“The problem’s too big now,” says Paul Markham, vice president of global strategy and marketing for TeraMedica, a VNA vendor. “It’s too big. When you look at a 300-bed hospital, total [data storage] might be 30 TB, given some estimates. When you start tying in pathology and some other stuff, in the future, in the same hospital, [you could have] 3 petabytes in 10 years’ time.”

Managing such vast quantities of data requires computing intelligence to develop rules for and apply rules to the data. VNAs make that intelligence available to medical facilities. Among other things, the facility can decide how to categorize the data, where to store it, and when to purge it. The need for this type of intelligence is quickly becoming essential, not only for clinicians, but for administrators as well. Koller says because of cost constraints on hospitals, they can no longer afford to manage data islands. To do this, the IT department will need to assume a larger role in data management.

“How much of this data actually adds business value to the enterprise? Nobody knows because they don’t have any mechanism to manage it,” says Koller. “What I envision of a true VNA is an enterprise repository that is source agnostic, storage agnostic with the ability to apply rules, policies, and intelligence to that data in a way that we haven’t done before to give us the business value that, to date, we either haven’t seen or maybe haven’t even thought of [yet].”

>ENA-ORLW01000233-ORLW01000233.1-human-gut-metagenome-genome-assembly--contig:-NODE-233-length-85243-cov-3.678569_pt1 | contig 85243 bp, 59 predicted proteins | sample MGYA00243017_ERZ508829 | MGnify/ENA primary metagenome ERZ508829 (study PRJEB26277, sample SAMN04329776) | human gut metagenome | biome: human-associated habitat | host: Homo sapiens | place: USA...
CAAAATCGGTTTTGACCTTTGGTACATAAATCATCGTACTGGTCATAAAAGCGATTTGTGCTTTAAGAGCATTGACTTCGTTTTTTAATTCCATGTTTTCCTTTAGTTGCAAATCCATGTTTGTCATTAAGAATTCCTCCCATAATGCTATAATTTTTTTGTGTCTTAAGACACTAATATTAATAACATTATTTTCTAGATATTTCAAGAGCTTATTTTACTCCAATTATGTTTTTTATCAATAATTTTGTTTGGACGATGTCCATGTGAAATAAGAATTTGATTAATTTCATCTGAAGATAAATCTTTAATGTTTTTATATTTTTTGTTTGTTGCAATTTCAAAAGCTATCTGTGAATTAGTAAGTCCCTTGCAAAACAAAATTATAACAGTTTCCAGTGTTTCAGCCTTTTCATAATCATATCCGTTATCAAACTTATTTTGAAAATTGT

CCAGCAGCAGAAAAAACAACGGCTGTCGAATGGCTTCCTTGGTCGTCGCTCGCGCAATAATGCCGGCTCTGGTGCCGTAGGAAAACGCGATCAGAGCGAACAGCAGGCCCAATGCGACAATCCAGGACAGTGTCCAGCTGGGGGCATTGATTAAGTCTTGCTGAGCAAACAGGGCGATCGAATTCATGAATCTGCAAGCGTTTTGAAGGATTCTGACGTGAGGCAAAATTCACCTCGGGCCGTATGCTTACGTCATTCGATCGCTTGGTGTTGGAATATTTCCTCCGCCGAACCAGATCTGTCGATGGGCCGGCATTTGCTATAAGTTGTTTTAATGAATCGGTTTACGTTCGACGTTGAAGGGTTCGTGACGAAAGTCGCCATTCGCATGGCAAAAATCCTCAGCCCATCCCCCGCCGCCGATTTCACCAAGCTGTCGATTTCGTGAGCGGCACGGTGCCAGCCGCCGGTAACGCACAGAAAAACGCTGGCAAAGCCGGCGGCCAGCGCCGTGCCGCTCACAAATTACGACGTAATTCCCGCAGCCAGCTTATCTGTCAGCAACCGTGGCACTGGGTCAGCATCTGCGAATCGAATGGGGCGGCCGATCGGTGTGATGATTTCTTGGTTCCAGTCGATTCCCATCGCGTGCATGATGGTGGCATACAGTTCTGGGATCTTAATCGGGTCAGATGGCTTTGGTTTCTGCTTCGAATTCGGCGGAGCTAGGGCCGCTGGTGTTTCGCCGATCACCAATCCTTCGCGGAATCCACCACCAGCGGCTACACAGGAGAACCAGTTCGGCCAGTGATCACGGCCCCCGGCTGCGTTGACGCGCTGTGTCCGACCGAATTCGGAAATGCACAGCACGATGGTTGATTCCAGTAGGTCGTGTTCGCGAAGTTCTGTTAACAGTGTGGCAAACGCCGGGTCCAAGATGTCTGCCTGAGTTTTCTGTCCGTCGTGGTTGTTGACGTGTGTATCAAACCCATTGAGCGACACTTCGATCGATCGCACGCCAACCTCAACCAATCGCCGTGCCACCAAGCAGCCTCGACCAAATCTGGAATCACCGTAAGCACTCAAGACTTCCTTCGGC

Koller says data need to be managed as a business asset rather than just a clinical asset, and he expects VNAs to evolve as business needs change. For that to happen, the rules that are put in place today must be able to address issues that come up in the future. This type of intelligence will allow medical facilities to respond more effectively to unforeseen events.

Of course, this begs the question of what happens if a facility decides to switch VNA vendors. Wouldn’t this result in a painful, PACS-like migration problem? Possibly, but not necessarily, says Shannon Werb, chief information officer (CIO) and chief technical officer of Acuo Technologies, a VNA vendor.

“PACS decisions are made in a much shorter term, three to five years. I think now they’re becoming more like five to seven,” says Werb. “VNA decisions right now are being made in the 10 to 20 year [range]. CIOs are making these decisions for the long term.”